Bayview License Dispute Raises Many Concerns
Today, the Journal Sentinel covered the story of Parshotam Singh’s fight to obtain a beer license for his Bayview convenience store, AK Food Mart. Doug Hissom at OnMilwaukee.com previously covered this battle in December when the convenience store owner’s quest was set back by Alderman Tony Zielinski’s selective use of aldermanic privilege to oppose Singh’s application. Singh’s plight raises legitimate concerns over community gentrification, the rights of business owners and the proper use of aldermanic privilege.
AK Food Mart stands along Howell Avenue as the southern bookend of the two convenience stores at the intersection of Lincoln Avenue and Howell Avenue. It’s northern neighbor, The Hub, already with a beer license of it’s own, is the larger of the two and offers a wider selection of food and household items, including a variety of malt beverages and beer in both regular and king-size bottles. I usually frequent The Hub at least once a week, sometimes for their beer. I can’t say the same about AK Food Mart.
What rankles Zielinski and the other critics of AK Food Mart is the general unkemptness of the area along Howell Avenue as it splits south from Kinnickinnic Avenue. Apart from Cafe LuLu, there isn’t a sense of economic development on the street that would match the impressive rejuvenation along KK. A concrete island in the middle of the intersection with Howell and Lincoln Avenue exists solely as a bus depot for riders heading in all directions. Business activity in the block where AK Food Mart sits falls off until you reach Paper Boat at the southern end; this may have a lot to do with the low-income apartment complex that sits just south of Singh’s store.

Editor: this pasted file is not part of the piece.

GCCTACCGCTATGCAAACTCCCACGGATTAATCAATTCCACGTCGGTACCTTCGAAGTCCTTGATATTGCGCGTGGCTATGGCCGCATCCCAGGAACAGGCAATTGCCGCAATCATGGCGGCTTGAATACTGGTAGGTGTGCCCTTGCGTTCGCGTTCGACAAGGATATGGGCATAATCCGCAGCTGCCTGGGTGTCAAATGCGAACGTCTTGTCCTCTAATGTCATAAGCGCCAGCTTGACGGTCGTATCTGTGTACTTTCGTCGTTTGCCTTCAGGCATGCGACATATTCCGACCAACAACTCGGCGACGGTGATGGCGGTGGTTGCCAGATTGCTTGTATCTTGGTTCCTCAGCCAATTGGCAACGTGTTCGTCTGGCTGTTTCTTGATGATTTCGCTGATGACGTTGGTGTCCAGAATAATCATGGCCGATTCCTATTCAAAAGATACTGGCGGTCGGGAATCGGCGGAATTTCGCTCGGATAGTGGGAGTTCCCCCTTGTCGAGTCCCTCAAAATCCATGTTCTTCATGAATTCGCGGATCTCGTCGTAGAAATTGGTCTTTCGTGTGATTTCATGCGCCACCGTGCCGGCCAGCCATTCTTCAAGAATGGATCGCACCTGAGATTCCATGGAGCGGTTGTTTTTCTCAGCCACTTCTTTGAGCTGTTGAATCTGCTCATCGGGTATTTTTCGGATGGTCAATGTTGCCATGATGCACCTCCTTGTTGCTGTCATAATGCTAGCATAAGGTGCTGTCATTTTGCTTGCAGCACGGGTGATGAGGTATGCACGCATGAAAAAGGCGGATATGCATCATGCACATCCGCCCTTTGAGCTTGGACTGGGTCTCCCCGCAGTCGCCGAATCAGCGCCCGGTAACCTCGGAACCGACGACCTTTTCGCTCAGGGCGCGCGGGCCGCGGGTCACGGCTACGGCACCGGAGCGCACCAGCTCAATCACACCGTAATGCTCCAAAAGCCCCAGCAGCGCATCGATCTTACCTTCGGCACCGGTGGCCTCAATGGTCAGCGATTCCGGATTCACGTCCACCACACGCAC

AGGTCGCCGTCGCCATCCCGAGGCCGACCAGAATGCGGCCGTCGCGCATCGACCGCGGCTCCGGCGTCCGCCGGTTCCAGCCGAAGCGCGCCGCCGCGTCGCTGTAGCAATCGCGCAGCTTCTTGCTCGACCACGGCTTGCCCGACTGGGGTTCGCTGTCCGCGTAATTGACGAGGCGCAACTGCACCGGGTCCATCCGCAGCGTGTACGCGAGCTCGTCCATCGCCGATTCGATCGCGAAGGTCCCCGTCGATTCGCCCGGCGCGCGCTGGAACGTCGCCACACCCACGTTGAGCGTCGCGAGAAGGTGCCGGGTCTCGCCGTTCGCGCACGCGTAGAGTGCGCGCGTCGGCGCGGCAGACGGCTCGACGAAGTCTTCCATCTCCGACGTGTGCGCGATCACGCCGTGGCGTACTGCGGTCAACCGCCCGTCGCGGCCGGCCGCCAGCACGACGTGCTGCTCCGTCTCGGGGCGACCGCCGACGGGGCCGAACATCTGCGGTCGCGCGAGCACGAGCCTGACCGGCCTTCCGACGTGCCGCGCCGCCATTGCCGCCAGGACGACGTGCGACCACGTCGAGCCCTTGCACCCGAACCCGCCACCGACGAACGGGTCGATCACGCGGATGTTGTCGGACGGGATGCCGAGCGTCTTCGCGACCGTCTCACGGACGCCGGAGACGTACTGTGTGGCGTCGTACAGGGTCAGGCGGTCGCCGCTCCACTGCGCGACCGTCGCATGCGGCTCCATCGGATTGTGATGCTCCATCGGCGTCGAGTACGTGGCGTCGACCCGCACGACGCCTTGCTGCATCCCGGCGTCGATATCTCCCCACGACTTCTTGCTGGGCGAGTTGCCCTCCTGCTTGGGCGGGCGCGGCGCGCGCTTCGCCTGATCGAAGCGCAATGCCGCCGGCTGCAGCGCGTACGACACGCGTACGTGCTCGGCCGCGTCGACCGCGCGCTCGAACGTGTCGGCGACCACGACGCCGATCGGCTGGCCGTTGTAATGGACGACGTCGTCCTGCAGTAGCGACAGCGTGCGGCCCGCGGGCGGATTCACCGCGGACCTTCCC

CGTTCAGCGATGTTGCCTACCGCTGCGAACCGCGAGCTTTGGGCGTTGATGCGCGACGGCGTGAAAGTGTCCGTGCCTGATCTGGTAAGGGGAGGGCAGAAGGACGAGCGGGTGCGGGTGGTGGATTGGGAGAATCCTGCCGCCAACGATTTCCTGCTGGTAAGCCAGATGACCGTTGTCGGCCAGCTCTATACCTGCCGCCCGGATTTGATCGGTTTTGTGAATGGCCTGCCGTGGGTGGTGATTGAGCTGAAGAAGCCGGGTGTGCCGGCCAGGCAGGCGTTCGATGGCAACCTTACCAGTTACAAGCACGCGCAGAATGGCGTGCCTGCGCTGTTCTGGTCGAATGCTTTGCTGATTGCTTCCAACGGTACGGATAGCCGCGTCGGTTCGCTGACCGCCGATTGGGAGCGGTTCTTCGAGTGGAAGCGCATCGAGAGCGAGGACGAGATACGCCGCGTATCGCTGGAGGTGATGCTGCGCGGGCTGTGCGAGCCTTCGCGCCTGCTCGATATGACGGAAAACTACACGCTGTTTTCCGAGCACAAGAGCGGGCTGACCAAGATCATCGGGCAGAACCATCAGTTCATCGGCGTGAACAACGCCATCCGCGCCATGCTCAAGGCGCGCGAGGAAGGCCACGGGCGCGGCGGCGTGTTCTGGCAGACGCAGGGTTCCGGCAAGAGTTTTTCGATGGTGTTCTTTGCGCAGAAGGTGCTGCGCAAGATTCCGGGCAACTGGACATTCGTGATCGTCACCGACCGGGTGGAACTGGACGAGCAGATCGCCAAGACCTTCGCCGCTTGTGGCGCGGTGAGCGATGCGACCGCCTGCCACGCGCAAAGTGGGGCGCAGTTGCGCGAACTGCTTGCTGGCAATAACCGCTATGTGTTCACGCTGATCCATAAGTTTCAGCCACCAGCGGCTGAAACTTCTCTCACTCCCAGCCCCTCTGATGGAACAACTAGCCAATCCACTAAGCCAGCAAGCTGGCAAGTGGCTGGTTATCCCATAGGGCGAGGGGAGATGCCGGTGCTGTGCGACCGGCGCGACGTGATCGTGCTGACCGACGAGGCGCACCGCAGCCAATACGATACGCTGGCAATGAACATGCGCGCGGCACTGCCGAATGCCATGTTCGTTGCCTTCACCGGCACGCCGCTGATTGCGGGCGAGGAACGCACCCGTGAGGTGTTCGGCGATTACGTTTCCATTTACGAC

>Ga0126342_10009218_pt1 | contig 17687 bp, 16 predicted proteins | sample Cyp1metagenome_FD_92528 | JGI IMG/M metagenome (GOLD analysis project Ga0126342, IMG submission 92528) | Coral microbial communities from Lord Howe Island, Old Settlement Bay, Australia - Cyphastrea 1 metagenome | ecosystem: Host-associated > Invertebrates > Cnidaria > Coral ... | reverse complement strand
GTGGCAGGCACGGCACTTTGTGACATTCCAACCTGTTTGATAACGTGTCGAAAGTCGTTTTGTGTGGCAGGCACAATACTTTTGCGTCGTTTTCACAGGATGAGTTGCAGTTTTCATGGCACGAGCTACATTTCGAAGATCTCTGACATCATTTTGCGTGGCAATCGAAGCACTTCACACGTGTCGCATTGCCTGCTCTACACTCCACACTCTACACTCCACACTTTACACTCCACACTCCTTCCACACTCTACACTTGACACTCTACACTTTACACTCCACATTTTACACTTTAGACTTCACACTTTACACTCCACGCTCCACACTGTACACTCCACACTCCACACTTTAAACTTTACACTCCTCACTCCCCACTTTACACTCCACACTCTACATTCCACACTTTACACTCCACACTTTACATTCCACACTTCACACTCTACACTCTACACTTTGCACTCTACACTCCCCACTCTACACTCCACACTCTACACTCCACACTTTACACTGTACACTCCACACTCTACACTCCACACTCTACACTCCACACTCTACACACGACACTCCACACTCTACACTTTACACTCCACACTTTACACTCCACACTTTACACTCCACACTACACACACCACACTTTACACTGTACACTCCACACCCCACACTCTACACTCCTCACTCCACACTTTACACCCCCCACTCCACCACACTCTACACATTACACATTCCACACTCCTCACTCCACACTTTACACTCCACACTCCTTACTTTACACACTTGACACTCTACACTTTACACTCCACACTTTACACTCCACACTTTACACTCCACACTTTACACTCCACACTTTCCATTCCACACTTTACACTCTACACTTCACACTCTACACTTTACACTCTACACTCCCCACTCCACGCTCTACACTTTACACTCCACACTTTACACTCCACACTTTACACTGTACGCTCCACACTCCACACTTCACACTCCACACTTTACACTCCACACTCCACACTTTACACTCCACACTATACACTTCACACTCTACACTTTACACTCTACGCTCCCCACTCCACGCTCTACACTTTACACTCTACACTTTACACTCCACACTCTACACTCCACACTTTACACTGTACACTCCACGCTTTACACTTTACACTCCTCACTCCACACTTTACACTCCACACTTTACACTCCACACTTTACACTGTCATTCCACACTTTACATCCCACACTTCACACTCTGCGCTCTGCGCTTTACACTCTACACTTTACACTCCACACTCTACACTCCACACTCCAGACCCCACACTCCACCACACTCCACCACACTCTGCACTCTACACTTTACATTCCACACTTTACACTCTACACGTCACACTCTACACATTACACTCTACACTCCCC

Alderman Zielinski is completely justified to argue that a beer license for AK Food Mart is not what he wants in the area, but his actions do not correspond to his words. Citing “overconcentration” in an area that has eight establishments currently selling alcohol and actively promoting the licenses for two different bars — Tonic Tavern, a yet to be opened bar north of Dee’s Wine Stop on KK, and the other, a frequently closed “eco-friendly” bar named Telluride — would indicate that Zielinski’s problem does not involve the actual sale of alcohol. The beer license is simply being used a cudgel by which Zielinski can close AK Food Mart and force its sale to developer Tim Dertz, for even without the beer license there is still access to beer in the immediate area. I’m certain that bums, panhandlers and other miscreants have already noticed the beer store just a few feet to the north of AK Food Mart.
Zielinski believes that Singh’s property is valuable and is not being developed to it’s full capacity. As the Journal Sentinel article clearly states, Zielinski wants Singh to sell the property to Tim Dertz, who owns the building housing the Tonic Tavern. But in this story, Singh definitely looks like the victim. According to the city’s property records, Tim appears to be delinquent in paying the 2008 property taxes on one of his many Bayview properties. Singh paid his 2008 property taxes in full. That’s not to criticize Dertz, but I’m sure if it was Singh that was behind on his taxes it would have been brought up at his license hearing.
If the complaints about AK Food Mart were reflective of the actual business and not a symptom of the surrounding area, I think it would be perfectly justifiable for Zielinski to recommend denial of Singh’s license application. But the knowledge that Zielinski and Dertz are working in the background to inhibit Singh’s business adds an unfortunate stain on the development process and calls into question the way we distribute valuable city licenses. Gentrification in Bayview is going to happen no matter the eventual outcome in this story, but at what rate should development be impeded if it’s being delayed by the rights of a lawful business owner?